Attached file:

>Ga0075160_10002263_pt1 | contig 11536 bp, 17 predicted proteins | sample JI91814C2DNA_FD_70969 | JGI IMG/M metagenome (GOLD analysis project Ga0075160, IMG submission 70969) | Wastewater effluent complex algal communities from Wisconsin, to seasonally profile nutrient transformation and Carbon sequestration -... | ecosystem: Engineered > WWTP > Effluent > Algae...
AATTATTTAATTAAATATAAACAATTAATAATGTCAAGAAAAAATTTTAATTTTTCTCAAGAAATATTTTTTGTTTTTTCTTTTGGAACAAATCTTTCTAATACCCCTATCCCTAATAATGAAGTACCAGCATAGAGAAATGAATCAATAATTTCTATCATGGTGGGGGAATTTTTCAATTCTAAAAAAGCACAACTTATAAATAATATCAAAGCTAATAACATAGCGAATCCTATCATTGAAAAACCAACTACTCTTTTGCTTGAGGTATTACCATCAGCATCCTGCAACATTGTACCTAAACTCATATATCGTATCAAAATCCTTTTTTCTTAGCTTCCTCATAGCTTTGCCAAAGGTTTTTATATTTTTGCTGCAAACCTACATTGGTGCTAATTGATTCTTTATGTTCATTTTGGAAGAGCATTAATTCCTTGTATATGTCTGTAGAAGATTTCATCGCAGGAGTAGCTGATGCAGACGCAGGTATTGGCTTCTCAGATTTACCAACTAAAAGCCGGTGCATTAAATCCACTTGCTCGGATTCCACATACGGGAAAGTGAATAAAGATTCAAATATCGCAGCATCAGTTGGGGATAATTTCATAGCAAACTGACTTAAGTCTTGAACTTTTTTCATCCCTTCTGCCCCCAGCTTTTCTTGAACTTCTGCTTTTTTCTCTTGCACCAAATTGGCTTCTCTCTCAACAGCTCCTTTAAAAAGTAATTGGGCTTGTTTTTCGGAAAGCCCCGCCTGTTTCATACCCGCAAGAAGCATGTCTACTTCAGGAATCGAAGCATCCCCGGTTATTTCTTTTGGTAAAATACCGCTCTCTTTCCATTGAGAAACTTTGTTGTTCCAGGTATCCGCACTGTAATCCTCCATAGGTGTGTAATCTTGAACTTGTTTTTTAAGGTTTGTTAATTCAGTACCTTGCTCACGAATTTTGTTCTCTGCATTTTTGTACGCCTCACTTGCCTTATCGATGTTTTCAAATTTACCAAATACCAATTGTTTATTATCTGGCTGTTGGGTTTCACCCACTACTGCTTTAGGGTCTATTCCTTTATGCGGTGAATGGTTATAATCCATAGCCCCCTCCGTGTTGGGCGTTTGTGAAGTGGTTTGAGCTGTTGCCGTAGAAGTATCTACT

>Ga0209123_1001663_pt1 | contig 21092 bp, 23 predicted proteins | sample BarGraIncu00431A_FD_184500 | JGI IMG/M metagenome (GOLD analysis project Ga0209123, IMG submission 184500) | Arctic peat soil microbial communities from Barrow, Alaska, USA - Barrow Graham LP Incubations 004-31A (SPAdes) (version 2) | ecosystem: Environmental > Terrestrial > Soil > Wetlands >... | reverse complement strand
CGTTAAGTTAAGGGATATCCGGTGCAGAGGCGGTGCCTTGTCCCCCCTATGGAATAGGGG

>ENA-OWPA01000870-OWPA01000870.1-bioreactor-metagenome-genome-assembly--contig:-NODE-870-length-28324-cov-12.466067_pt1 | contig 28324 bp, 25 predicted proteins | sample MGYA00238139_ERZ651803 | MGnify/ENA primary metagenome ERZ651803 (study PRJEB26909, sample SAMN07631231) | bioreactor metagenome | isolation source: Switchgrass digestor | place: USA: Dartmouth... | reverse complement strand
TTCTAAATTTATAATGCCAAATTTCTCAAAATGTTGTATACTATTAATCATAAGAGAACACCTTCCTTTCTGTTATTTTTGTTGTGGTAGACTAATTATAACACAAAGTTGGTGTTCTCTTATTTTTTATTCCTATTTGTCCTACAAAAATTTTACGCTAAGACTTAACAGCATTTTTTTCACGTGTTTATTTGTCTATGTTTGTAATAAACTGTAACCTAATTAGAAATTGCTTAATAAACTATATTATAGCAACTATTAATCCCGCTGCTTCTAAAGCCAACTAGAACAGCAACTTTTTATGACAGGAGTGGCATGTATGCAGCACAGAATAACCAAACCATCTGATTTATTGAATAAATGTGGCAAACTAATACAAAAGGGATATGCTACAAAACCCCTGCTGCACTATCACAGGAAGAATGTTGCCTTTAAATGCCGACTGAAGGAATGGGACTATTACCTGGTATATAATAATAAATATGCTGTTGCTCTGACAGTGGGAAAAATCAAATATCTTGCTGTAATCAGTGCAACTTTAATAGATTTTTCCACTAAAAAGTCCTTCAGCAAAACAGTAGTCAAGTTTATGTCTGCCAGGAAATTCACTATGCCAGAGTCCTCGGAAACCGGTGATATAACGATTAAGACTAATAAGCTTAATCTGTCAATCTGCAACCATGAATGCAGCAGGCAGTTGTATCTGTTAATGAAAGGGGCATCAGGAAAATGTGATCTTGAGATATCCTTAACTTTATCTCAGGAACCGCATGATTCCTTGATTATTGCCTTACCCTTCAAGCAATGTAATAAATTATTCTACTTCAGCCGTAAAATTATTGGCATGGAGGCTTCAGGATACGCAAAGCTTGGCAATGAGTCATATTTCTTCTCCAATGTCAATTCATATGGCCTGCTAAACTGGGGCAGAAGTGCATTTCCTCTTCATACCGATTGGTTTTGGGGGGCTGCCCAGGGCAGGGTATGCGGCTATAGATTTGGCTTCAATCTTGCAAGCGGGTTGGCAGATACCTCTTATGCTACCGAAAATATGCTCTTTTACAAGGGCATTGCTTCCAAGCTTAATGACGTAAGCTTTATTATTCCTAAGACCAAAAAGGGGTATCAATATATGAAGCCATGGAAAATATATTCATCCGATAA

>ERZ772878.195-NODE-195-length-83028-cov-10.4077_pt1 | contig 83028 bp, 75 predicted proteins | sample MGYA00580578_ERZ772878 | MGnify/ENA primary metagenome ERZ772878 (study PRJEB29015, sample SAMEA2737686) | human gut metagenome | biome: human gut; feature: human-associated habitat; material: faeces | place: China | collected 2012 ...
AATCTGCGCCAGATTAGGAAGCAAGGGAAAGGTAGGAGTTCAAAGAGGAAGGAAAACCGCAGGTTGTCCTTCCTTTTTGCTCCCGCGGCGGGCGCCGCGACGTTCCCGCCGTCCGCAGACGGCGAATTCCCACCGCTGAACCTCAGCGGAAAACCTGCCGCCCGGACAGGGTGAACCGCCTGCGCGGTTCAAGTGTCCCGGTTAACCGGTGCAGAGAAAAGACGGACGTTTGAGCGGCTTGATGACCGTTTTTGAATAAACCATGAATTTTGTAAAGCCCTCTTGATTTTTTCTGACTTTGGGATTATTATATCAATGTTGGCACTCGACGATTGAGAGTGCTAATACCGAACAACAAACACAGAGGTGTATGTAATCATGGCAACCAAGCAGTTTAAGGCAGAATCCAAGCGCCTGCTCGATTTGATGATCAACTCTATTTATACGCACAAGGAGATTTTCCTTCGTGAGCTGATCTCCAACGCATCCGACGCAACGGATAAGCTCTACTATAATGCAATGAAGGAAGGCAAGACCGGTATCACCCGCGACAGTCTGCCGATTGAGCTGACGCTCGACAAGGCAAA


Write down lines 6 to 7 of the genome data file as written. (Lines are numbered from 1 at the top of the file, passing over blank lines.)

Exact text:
TTCTAAATTTATAATGCCAAATTTCTCAAAATGTTGTATACTATTAATCATAAGAGAACACCTTCCTTTCTGTTATTTTTGTTGTGGTAGACTAATTATAACACAAAGTTGGTGTTCTCTTATTTTTTATTCCTATTTGTCCTACAAAAATTTTACGCTAAGACTTAACAGCATTTTTTTCACGTGTTTATTTGTCTATGTTTGTAATAAACTGTAACCTAATTAGAAATTGCTTAATAAACTATATTATAGCAACTATTAATCCCGCTGCTTCTAAAGCCAACTAGAACAGCAACTTTTTATGACAGGAGTGGCATGTATGCAGCACAGAATAACCAAACCATCTGATTTATTGAATAAATGTGGCAAACTAATACAAAAGGGATATGCTACAAAACCCCTGCTGCACTATCACAGGAAGAATGTTGCCTTTAAATGCCGACTGAAGGAATGGGACTATTACCTGGTATATAATAATAAATATGCTGTTGCTCTGACAGTGGGAAAAATCAAATATCTTGCTGTAATCAGTGCAACTTTAATAGATTTTTCCACTAAAAAGTCCTTCAGCAAAACAGTAGTCAAGTTTATGTCTGCCAGGAAATTCACTATGCCAGAGTCCTCGGAAACCGGTGATATAACGATTAAGACTAATAAGCTTAATCTGTCAATCTGCAACCATGAATGCAGCAGGCAGTTGTATCTGTTAATGAAAGGGGCATCAGGAAAATGTGATCTTGAGATATCCTTAACTTTATCTCAGGAACCGCATGATTCCTTGATTATTGCCTTACCCTTCAAGCAATGTAATAAATTATTCTACTTCAGCCGTAAAATTATTGGCATGGAGGCTTCAGGATACGCAAAGCTTGGCAATGAGTCATATTTCTTCTCCAATGTCAATTCATATGGCCTGCTAAACTGGGGCAGAAGTGCATTTCCTCTTCATACCGATTGGTTTTGGGGGGCTGCCCAGGGCAGGGTATGCGGCTATAGATTTGGCTTCAATCTTGCAAGCGGGTTGGCAGATACCTCTTATGCTACCGAAAATATGCTCTTTTACAAGGGCATTGCTTCCAAGCTTAATGACGTAAGCTTTATTATTCCTAAGACCAAAAAGGGGTATCAATATATGAAGCCATGGAAAATATATTCATCCGATAA

>ERZ772878.195-NODE-195-length-83028-cov-10.4077_pt1 | contig 83028 bp, 75 predicted proteins | sample MGYA00580578_ERZ772878 | MGnify/ENA primary metagenome ERZ772878 (study PRJEB29015, sample SAMEA2737686) | human gut metagenome | biome: human gut; feature: human-associated habitat; material: faeces | place: China | collected 2012 ...